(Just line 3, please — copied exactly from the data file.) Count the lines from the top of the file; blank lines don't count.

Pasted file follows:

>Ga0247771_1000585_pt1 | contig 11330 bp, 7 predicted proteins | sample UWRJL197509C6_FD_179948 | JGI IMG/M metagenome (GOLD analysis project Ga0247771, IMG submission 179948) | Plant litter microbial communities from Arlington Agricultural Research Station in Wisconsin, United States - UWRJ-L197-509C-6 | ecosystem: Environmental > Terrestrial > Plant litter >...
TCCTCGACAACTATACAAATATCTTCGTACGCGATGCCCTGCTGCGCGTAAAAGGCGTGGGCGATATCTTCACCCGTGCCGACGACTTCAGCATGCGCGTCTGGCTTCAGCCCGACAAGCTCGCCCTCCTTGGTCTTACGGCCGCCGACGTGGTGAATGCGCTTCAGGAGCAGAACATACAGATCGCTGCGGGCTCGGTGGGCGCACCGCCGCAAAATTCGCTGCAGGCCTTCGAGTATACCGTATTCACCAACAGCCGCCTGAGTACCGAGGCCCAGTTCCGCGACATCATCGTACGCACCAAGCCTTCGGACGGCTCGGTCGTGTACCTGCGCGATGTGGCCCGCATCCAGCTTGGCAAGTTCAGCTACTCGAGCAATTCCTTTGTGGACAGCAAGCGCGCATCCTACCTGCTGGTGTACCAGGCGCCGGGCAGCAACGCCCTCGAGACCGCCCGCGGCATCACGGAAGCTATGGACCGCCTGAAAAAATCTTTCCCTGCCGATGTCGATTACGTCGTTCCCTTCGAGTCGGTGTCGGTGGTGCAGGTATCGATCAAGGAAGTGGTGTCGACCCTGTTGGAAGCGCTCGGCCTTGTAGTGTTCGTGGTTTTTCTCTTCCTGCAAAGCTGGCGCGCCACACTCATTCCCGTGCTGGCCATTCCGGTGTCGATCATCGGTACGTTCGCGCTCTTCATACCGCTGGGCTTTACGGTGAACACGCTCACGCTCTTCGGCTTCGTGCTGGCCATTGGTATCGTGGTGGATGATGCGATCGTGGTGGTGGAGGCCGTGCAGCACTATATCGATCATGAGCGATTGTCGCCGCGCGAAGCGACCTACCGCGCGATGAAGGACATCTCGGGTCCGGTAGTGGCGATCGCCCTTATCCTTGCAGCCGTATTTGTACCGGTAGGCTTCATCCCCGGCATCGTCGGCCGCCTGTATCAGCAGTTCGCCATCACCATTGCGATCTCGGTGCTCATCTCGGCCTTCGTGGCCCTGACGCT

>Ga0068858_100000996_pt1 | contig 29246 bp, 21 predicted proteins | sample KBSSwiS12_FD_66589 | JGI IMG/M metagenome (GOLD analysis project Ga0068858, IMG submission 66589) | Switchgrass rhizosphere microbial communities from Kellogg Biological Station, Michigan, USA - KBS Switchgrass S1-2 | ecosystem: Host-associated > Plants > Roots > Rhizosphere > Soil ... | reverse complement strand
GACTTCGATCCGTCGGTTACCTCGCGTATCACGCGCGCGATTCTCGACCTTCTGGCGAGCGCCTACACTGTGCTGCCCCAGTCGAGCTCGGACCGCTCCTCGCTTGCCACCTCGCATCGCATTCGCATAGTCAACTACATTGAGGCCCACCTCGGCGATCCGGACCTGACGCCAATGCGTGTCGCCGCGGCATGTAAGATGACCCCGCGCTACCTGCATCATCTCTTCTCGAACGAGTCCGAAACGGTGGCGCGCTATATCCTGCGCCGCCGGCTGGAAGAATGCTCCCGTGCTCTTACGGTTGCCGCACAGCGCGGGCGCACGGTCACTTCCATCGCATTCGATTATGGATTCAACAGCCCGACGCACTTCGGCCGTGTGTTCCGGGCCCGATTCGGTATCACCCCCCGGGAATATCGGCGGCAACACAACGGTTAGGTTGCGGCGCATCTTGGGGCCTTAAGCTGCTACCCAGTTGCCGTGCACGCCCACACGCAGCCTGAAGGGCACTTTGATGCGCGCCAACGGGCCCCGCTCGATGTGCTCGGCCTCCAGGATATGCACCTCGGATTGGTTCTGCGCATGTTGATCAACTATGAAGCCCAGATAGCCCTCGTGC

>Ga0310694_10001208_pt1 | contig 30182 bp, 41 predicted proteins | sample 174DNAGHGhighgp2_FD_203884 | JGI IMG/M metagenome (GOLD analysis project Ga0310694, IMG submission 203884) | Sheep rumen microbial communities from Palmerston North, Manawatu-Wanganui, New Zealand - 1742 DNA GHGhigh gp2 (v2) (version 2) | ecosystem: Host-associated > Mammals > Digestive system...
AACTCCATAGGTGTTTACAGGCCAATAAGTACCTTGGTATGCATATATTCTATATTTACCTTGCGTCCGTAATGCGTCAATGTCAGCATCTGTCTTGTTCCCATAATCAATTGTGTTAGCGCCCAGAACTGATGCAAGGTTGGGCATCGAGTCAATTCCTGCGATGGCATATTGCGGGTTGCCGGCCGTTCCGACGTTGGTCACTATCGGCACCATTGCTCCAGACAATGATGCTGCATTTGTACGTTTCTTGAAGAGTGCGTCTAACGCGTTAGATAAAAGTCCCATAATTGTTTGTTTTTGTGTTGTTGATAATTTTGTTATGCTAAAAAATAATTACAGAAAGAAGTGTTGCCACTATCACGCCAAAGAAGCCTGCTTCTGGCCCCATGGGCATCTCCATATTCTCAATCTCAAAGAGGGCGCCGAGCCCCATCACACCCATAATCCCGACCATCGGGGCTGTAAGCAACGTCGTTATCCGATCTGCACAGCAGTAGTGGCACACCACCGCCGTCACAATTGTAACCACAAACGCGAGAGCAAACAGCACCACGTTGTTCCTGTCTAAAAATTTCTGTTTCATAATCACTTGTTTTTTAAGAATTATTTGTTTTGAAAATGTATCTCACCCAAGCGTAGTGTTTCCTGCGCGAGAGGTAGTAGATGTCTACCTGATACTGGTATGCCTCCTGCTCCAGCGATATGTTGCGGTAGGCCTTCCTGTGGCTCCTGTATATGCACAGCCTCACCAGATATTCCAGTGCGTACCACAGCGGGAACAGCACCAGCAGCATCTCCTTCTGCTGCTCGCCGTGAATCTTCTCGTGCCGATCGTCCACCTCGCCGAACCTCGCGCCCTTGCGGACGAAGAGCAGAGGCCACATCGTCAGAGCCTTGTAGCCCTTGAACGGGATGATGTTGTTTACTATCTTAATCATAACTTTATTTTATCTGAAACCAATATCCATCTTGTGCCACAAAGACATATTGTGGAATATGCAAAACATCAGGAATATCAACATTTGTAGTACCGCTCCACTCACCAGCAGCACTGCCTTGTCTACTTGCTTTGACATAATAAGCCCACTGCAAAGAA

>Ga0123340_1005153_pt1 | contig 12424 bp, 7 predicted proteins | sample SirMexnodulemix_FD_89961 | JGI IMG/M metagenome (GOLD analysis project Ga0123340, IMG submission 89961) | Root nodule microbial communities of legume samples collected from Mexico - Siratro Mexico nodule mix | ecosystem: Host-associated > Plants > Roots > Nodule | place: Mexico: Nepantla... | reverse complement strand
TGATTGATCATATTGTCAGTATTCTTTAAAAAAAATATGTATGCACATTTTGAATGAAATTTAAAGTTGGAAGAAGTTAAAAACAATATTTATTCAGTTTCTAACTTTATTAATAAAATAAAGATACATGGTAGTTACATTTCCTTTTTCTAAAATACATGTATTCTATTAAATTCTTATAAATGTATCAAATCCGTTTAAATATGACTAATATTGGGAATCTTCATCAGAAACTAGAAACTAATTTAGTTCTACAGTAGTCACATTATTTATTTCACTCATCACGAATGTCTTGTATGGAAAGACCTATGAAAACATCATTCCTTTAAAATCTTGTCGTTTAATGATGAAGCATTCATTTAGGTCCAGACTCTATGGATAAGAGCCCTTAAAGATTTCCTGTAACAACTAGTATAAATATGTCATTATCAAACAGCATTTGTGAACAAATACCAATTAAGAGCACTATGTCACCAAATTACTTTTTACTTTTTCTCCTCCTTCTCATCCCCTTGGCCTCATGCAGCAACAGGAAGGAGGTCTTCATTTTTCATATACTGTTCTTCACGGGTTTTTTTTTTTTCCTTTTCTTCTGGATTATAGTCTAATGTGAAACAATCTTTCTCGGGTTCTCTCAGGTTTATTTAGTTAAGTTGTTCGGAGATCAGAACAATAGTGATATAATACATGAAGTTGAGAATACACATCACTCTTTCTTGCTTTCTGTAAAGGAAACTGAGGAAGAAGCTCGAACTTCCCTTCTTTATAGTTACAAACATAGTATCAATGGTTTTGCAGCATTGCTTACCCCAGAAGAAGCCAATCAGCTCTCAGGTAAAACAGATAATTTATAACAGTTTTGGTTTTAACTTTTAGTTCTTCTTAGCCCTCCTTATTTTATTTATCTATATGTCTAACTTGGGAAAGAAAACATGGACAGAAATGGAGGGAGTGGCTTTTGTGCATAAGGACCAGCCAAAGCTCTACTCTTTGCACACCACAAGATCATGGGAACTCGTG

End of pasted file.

>Ga0068858_100000996_pt1 | contig 29246 bp, 21 predicted proteins | sample KBSSwiS12_FD_66589 | JGI IMG/M metagenome (GOLD analysis project Ga0068858, IMG submission 66589) | Switchgrass rhizosphere microbial communities from Kellogg Biological Station, Michigan, USA - KBS Switchgrass S1-2 | ecosystem: Host-associated > Plants > Roots > Rhizosphere > Soil ... | reverse complement strand